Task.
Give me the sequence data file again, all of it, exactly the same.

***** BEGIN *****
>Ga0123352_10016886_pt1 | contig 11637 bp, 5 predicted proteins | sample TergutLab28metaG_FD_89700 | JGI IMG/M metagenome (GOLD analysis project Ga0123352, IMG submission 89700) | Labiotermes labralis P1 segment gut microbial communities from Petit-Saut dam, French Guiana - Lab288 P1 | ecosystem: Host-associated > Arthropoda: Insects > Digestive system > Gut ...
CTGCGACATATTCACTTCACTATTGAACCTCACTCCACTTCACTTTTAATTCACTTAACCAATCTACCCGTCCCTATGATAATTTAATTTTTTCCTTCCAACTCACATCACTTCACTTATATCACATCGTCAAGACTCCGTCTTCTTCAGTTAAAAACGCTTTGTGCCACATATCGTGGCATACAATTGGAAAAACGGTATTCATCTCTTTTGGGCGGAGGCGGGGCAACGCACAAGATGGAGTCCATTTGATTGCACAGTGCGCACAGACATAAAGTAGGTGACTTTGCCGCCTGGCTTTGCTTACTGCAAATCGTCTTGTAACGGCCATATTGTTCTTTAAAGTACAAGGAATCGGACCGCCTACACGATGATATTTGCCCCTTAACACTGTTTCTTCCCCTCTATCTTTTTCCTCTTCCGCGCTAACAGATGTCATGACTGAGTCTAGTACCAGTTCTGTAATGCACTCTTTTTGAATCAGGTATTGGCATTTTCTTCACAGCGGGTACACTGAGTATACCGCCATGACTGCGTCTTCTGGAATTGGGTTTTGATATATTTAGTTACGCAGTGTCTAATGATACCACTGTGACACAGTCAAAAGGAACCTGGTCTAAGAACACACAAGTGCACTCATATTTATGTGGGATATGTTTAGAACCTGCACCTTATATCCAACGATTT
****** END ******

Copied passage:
>Ga0123352_10016886_pt1 | contig 11637 bp, 5 predicted proteins | sample TergutLab28metaG_FD_89700 | JGI IMG/M metagenome (GOLD analysis project Ga0123352, IMG submission 89700) | Labiotermes labralis P1 segment gut microbial communities from Petit-Saut dam, French Guiana - Lab288 P1 | ecosystem: Host-associated > Arthropoda: Insects > Digestive system > Gut ...
CTGCGACATATTCACTTCACTATTGAACCTCACTCCACTTCACTTTTAATTCACTTAACCAATCTACCCGTCCCTATGATAATTTAATTTTTTCCTTCCAACTCACATCACTTCACTTATATCACATCGTCAAGACTCCGTCTTCTTCAGTTAAAAACGCTTTGTGCCACATATCGTGGCATACAATTGGAAAAACGGTATTCATCTCTTTTGGGCGGAGGCGGGGCAACGCACAAGATGGAGTCCATTTGATTGCACAGTGCGCACAGACATAAAGTAGGTGACTTTGCCGCCTGGCTTTGCTTACTGCAAATCGTCTTGTAACGGCCATATTGTTCTTTAAAGTACAAGGAATCGGACCGCCTACACGATGATATTTGCCCCTTAACACTGTTTCTTCCCCTCTATCTTTTTCCTCTTCCGCGCTAACAGATGTCATGACTGAGTCTAGTACCAGTTCTGTAATGCACTCTTTTTGAATCAGGTATTGGCATTTTCTTCACAGCGGGTACACTGAGTATACCGCCATGACTGCGTCTTCTGGAATTGGGTTTTGATATATTTAGTTACGCAGTGTCTAATGATACCACTGTGACACAGTCAAAAGGAACCTGGTCTAAGAACACACAAGTGCACTCATATTTATGTGGGATATGTTTAGAACCTGCACCTTATATCCAACGATTT